A few weeks ago, a video of Steve Lynch, the Republican nominee for Northampton county executive in Pennsylvania, went viral when he declared to a crowd: “I’m going in with 20 strong men.”
He was talking about confronting a pro-mask school board. “I’m going to speak to the school board and I’m going to give them an option. They can leave or they can be removed,” he said.
His pronouncement did not address why he needed to roll so deep to a political meeting. Nor did he say why he needed men for this task and why they needed to be “strong.”
It’s not just Lynch who seemed to have confused the weight room with the classroom.
In Florida, a pro-Trump group put out a call to action, urging men to attend an upcoming Manatee County school board meeting scheduled for Tuesday evening, according to a screenshot shared by former Republican attorney Ron Filipkowski.
“ATTENTION MEN,” the post begins. “Men are taking over the Manatee County school board meeting.”
“I would like a manly presence there,” the message said, and “You don’t have to be a dad to show up and/or speak.” It concluded with the plea to “Be the man you are called to be. Step up and defend these children.”
Never mind that the school district of Manatee County put out a tweet saying that Tuesday night’s meeting would include just “one topic—to finalize the 2021-2022 Budget. Rumors aside, there will be no discussion of face masks or face mask policy.”
But this call to action wasn’t about the actual agenda, of course. It, and the ones like it, are all about chest-thumping.
There are a couple of disturbing trends at play here. One is the increasing threat of physical violence in politics—a phenomenon we saw play out in graphic detail on Jan. 6. The second is a related, and arguably equally pernicious, Trump-era phenomenon that co-opts traditional masculinity (having to do with chivalry and sacrifice) and redefines what it means to be a man in the 21st century (having to do with physical power and using it to intimidate).
The roots of this testosterone-fueled regression go back to the 1960s as white men grappled to deal with changing gender and racial dynamics in modern society, but cultural and economic changes in recent decades have led many (particularly white) men to feel increasingly displaced and disconnected from their familial and community roles. These aggrieved men and their ire helped fuel the Trump candidacy.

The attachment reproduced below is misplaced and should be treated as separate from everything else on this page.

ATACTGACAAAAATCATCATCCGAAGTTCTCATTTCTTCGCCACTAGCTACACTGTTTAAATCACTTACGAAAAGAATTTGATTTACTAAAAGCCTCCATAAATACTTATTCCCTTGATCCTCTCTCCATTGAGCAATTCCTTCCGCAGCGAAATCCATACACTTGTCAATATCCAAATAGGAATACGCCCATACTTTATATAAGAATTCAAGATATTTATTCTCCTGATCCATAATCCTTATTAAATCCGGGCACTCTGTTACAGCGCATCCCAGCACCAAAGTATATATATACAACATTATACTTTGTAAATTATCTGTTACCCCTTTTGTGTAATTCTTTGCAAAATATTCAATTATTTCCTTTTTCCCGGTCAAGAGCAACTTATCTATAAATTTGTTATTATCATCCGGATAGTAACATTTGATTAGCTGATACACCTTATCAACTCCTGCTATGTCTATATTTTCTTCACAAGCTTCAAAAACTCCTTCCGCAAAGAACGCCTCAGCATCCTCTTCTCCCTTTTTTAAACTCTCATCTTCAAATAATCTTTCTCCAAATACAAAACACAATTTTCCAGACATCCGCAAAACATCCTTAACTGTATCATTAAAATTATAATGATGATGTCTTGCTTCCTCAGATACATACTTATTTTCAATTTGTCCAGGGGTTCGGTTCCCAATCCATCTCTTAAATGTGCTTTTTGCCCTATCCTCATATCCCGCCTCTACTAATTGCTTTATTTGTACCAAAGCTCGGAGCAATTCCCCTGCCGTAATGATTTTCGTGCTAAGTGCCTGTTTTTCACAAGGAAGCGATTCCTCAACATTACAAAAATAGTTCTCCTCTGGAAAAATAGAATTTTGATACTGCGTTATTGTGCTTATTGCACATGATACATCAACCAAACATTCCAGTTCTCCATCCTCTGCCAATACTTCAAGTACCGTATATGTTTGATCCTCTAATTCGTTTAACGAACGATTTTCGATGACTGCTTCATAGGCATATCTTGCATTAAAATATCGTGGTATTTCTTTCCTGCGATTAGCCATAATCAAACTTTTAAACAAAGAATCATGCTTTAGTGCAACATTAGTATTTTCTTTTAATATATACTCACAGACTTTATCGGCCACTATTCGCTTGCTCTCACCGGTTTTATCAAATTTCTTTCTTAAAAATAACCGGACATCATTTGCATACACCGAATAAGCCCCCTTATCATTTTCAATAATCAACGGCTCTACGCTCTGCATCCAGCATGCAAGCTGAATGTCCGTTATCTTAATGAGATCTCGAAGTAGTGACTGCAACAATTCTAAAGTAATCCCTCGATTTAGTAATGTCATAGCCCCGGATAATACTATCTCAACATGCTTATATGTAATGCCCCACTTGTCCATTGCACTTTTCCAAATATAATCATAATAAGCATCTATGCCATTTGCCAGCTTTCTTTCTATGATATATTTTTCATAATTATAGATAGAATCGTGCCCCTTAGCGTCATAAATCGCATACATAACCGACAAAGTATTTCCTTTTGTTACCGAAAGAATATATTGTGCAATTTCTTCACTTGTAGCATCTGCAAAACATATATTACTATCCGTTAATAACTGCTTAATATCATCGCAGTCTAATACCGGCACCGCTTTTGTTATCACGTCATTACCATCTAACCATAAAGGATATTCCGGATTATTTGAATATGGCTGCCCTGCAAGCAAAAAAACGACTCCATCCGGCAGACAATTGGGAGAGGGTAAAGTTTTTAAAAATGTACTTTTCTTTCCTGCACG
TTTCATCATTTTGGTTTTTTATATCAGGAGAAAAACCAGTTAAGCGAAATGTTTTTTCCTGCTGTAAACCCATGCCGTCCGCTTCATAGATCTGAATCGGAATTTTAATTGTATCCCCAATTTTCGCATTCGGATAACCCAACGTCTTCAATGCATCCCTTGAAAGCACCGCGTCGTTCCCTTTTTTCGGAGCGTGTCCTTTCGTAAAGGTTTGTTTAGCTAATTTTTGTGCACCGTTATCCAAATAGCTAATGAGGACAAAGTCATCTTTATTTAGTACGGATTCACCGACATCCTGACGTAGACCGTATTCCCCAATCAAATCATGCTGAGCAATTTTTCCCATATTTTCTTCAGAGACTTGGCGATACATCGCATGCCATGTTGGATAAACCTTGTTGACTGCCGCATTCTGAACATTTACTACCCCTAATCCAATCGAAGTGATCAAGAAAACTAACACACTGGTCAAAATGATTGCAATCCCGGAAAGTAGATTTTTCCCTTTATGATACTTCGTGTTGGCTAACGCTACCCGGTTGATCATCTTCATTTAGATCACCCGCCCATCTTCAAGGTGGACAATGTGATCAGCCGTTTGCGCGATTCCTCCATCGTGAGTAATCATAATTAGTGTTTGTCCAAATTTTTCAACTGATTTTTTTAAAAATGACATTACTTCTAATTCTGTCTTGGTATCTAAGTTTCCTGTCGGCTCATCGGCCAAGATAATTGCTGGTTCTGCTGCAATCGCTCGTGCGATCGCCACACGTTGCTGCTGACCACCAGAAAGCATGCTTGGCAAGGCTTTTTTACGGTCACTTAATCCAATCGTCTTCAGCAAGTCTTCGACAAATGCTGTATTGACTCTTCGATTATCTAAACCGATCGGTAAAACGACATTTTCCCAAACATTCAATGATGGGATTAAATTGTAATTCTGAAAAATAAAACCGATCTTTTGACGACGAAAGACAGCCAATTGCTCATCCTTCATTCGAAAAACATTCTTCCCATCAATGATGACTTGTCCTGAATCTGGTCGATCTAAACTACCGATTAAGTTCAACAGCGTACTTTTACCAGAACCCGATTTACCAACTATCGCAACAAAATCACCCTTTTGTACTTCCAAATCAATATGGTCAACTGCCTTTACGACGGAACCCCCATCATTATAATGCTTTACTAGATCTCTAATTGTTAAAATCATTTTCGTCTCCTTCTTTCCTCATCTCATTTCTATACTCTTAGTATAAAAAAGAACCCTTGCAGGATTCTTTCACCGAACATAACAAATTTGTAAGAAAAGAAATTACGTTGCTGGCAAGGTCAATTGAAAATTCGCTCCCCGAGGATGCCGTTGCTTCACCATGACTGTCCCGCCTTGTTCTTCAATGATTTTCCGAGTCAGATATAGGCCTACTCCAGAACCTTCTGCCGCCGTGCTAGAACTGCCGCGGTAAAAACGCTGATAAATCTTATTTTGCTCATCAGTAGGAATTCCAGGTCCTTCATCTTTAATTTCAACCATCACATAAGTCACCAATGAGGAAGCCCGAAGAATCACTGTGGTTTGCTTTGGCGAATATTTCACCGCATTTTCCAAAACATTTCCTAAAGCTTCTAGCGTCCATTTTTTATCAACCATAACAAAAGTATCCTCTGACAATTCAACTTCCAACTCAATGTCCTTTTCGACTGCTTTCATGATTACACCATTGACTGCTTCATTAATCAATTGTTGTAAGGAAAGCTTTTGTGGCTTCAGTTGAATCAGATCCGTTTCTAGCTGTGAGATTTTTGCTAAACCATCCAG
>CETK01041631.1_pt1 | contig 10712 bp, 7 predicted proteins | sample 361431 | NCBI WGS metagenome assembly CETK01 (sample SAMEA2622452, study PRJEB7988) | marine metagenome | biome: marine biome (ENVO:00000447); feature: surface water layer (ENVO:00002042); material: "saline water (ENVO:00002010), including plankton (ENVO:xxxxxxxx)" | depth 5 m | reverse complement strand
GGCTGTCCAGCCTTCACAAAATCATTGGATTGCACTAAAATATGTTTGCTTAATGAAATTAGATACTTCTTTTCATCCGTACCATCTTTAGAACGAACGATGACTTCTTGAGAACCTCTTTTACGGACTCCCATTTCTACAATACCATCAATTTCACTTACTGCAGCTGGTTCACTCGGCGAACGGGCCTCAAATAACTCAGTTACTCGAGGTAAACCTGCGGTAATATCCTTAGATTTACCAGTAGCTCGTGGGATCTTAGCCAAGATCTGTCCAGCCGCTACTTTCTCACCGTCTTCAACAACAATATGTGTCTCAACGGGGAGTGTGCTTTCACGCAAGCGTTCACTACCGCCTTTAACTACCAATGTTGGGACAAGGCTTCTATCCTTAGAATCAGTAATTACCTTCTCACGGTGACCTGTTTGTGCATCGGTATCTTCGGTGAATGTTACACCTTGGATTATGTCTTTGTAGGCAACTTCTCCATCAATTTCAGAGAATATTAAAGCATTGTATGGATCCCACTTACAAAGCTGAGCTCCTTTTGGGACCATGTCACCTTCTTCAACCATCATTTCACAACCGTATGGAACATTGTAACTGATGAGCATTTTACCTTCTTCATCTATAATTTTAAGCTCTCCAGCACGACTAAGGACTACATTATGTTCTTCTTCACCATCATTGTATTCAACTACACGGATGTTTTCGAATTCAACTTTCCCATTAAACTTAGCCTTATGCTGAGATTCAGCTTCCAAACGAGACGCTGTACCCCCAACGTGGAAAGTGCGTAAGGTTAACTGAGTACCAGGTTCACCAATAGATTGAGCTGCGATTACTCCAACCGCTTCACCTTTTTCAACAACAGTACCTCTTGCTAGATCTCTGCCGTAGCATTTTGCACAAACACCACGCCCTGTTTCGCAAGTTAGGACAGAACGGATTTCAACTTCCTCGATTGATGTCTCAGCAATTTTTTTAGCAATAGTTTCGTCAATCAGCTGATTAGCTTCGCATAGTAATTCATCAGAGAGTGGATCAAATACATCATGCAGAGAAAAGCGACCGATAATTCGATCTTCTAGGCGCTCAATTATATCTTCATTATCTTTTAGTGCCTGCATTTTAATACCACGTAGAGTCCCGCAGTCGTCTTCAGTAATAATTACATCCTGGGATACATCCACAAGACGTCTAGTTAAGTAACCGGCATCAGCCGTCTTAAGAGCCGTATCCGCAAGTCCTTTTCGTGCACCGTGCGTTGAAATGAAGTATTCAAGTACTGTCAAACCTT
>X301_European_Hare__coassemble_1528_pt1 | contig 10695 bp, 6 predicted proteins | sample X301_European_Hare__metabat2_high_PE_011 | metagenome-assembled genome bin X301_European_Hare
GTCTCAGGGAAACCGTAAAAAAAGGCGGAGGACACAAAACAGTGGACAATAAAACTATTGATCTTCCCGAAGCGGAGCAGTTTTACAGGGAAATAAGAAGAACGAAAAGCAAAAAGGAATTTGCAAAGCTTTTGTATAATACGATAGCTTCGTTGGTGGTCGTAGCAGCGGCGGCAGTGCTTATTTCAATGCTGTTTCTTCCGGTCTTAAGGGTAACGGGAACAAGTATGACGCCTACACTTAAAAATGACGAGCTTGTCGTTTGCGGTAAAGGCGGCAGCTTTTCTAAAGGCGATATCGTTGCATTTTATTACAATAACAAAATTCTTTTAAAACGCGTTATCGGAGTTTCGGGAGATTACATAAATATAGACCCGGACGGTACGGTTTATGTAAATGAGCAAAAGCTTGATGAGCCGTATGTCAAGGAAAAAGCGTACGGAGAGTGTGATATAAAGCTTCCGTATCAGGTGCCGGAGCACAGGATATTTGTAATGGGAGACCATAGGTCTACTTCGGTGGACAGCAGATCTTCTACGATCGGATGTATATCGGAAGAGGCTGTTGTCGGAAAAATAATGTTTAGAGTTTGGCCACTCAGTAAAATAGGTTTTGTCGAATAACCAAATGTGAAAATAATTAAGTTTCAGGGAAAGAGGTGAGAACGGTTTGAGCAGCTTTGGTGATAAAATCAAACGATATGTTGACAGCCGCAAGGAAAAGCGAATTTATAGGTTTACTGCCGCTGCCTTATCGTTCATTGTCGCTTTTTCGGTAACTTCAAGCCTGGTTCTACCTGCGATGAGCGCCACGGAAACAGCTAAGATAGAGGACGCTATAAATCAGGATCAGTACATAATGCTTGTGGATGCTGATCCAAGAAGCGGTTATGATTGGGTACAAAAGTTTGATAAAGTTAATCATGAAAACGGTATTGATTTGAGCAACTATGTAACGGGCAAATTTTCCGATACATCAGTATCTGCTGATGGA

Some of this aggrievement is overblown victimhood, but some of it is legitimate—and justified. In just the last 24 hours, for example, I have seen a Wall Street Journal report on how “The number of men enrolled at two- and four-year colleges has fallen behind women by record levels in a widening education gap across the U.S.”, as well as a tweet from actress Ellen Barkin, asking, “What is the expiration date for cis white males?” (This might elevate Barkin too much, but it’s a timely example of how Hollywood elites are increasingly telling cis white males to GTFO—a development that is stoking resentment.)
Successful and secure adults do not tend to let tweets get under their skin. But men who are increasingly insecure about their place in the world are more prone to give in to their most basic social instincts, which is increasingly reflected in the right-wing political culture.
Another part of the story is that cultural Christianity has replaced authentic Christianity, leading to a situation where too many of today’s conservative men are more impressed by John Wayne than by Jesus. Rather than adopting a model of masculinity that preaches sacrifice, they adopt a model that is about “getting yours,” not letting anyone take advantage of you, and being a “winner.”
“If you dislike the religious right, wait till you meet the post-religious right,” declared columnist Ross Douthat several years ago. His observation has manifested in too many ways to cite; but since the rise of Trump, manhood has shifted from a servant leadership model that conservatives wanted to channel to protect the vulnerable to its current, more misogynistic and increasingly violent, version.
If we’re going to stop the rise of political violence in America, this trend toward toxic masculinity needs to be addressed. Progressives can help by not defaulting to cancelation at every slight, and God-fearing conservative men can help by summoning their friends, brothers, and sons to be the kind of men that we can be proud of.
It won’t be easy, but the alternative is unthinkable.